High-alumina containing high-level waste (HLW) will be vitrified at the Waste Treatment Plant at the Hanford Site. The resulting glasses, high in alumina, will have distinct composition-structure-property (C-S-P) relationships compared to previously studied HLW glasses. These C-S-P relationships determine the processability and product durability of glasses and therefore must be understood. The main purpose of this study is to understand the detailed structural changes caused by Al:Si and (Al + Na):Si substitutions in a simplified nuclear waste model glass (ISG, international simple glass) by combining experimental structural characterizations and molecular dynamics (MD) simulations. The structures of these two series of glasses were characterized by neutron total scattering and 27Al, 23Na, 29Si, and 11B solid-state nuclear magnetic resonance (NMR) spectroscopy. Additionally, MD simulations were used to generate atomistic structural models of the borosilicate glasses and simulation results were validated by the experimental structural data. Short-range (eg, bond distance, coordination number, etc) and medium-range (eg, oxygen speciation, network connectivity, polyhedral linkages) structural features of the borosilicate glasses were systematically investigated as a function of the degree of substitution. The results show that bond distance and coordination number of the cation-oxygen pairs are relatively insensitive to Al:Si and (Al + Na):Si substitutions with the exception of the B-O pair. Additionally, the Al:Si substitution results in an increase in tri-bridging oxygen species, whereas (Al + Na):Si substitution creates nonbridging oxygen species. Charge compensator preferences were found for Si-[NBO] (Na+), B-[NBO] (Na+), B (mostly Ca2+), Al (nearly equally split Na+ and Ca2+), and Zr (mostly Ca2+). The network former-BO-network former linkages preferences were also tabulated; Si-O-Al and Al-O-Al were preferred at the expense of lower Si-O-B and B-O-B linkages. These results provide insights on the structural origins of property changes such as glass-transition temperature caused by the substitutions, providing a basis for future improvements of theoretical and computer simulation models.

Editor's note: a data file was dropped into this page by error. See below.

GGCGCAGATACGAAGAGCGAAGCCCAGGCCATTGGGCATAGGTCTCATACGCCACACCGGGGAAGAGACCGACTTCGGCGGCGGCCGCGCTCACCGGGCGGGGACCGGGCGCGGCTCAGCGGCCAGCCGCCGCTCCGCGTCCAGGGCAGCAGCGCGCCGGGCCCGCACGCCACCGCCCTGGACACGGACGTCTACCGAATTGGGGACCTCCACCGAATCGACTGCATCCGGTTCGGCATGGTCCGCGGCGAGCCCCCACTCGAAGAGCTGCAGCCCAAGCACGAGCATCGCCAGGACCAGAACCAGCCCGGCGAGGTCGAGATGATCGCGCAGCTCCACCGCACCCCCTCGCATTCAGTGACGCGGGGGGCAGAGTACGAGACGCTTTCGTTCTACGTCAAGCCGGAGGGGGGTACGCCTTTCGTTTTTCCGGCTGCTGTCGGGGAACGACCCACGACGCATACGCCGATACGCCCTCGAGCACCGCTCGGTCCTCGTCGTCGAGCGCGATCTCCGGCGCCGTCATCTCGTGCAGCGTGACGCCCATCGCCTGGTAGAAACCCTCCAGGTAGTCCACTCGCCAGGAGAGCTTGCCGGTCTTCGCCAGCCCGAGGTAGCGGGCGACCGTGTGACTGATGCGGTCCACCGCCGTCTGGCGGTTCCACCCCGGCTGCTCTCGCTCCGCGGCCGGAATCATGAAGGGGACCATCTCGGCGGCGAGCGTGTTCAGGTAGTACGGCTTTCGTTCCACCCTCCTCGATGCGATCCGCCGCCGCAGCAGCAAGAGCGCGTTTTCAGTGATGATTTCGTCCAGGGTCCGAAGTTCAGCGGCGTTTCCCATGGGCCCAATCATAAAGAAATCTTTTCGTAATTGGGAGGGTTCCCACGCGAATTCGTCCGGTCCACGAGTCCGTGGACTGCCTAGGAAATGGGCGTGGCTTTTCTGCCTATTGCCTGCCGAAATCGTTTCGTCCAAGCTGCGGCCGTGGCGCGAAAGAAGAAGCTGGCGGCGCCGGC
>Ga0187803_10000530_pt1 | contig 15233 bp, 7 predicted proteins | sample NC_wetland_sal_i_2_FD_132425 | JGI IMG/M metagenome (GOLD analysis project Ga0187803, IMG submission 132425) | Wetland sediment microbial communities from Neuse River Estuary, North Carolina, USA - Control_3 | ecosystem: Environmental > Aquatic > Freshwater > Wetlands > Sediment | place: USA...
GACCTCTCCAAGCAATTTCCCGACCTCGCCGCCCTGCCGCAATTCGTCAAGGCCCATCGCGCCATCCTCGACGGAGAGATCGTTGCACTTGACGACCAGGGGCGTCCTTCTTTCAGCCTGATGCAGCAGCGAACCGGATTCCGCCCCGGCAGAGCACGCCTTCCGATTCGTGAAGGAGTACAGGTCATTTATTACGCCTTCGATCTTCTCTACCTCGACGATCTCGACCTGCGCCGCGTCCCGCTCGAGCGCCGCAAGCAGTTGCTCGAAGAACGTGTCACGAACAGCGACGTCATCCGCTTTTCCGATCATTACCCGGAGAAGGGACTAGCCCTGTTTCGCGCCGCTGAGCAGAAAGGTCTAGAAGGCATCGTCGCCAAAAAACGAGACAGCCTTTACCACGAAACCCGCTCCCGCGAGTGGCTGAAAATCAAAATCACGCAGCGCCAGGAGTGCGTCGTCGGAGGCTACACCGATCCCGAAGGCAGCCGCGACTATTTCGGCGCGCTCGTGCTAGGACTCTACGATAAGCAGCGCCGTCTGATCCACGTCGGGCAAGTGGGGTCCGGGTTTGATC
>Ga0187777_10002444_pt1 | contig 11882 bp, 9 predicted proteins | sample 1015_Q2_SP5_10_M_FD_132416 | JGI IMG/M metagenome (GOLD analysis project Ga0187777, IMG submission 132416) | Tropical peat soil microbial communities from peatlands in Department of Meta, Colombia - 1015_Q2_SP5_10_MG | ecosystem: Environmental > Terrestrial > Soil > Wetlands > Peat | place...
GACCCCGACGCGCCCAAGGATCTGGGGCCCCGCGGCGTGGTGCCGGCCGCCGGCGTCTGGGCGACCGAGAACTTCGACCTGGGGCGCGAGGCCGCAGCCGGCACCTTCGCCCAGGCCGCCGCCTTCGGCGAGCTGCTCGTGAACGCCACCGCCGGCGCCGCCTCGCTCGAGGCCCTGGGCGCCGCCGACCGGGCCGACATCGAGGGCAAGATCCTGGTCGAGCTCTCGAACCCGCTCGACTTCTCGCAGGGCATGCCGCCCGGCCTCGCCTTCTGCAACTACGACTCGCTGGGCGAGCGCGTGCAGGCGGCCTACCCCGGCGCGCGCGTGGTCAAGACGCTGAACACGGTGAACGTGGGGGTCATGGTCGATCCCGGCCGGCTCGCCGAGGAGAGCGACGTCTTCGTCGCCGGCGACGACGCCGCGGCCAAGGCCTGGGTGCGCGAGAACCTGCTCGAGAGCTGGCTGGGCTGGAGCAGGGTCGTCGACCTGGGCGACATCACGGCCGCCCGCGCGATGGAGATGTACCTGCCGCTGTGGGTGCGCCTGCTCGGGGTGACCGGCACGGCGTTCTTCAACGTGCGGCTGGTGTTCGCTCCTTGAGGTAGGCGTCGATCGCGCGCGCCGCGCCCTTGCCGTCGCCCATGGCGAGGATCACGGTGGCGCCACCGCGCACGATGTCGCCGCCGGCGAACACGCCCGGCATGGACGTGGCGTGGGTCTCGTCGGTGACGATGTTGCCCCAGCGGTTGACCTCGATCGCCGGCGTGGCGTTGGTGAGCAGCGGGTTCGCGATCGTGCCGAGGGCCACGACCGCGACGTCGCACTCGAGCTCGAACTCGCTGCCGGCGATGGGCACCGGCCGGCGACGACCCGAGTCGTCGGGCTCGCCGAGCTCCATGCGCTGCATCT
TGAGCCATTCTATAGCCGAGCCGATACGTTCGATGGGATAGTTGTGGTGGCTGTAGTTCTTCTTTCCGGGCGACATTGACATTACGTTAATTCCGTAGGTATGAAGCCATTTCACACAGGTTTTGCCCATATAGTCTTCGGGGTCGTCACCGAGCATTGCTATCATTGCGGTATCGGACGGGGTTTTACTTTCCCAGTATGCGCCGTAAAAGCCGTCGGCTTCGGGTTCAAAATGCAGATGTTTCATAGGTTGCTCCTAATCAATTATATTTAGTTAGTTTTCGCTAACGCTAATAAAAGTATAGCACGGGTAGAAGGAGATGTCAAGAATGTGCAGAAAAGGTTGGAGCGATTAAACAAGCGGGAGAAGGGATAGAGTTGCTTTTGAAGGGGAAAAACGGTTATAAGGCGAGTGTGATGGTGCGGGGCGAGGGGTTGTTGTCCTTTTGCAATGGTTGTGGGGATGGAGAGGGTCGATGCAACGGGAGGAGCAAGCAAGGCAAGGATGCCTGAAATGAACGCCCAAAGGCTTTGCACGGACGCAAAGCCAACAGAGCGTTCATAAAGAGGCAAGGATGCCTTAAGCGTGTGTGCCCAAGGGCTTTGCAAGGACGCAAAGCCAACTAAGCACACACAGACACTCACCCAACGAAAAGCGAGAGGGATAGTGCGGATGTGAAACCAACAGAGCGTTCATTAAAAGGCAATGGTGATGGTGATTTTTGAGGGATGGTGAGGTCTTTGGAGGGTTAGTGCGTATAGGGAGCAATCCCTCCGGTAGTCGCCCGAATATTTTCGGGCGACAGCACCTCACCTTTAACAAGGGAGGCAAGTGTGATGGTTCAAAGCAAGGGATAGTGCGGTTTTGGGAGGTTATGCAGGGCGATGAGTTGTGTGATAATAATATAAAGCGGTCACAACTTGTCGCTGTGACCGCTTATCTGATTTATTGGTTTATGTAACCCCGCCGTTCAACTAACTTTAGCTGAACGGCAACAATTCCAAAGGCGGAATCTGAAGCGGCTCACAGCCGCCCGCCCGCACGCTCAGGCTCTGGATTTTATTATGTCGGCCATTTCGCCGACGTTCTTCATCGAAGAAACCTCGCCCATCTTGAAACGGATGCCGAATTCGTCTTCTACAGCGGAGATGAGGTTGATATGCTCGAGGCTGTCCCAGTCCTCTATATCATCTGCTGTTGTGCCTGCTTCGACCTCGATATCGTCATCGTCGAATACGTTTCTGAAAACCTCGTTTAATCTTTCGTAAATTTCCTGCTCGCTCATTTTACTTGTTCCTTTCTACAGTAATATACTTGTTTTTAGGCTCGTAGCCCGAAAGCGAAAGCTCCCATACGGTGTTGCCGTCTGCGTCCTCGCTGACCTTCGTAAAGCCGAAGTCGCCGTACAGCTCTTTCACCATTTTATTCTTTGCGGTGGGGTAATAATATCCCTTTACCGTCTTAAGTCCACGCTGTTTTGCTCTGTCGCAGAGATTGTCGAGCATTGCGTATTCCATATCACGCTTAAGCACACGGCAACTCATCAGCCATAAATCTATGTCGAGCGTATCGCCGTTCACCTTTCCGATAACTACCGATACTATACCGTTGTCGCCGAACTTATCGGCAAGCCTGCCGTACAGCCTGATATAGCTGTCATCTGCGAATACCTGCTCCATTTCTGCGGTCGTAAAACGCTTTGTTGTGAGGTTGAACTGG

All Science Journal Classification (ASJC) codes
- Ceramics and Composites
- Materials Chemistry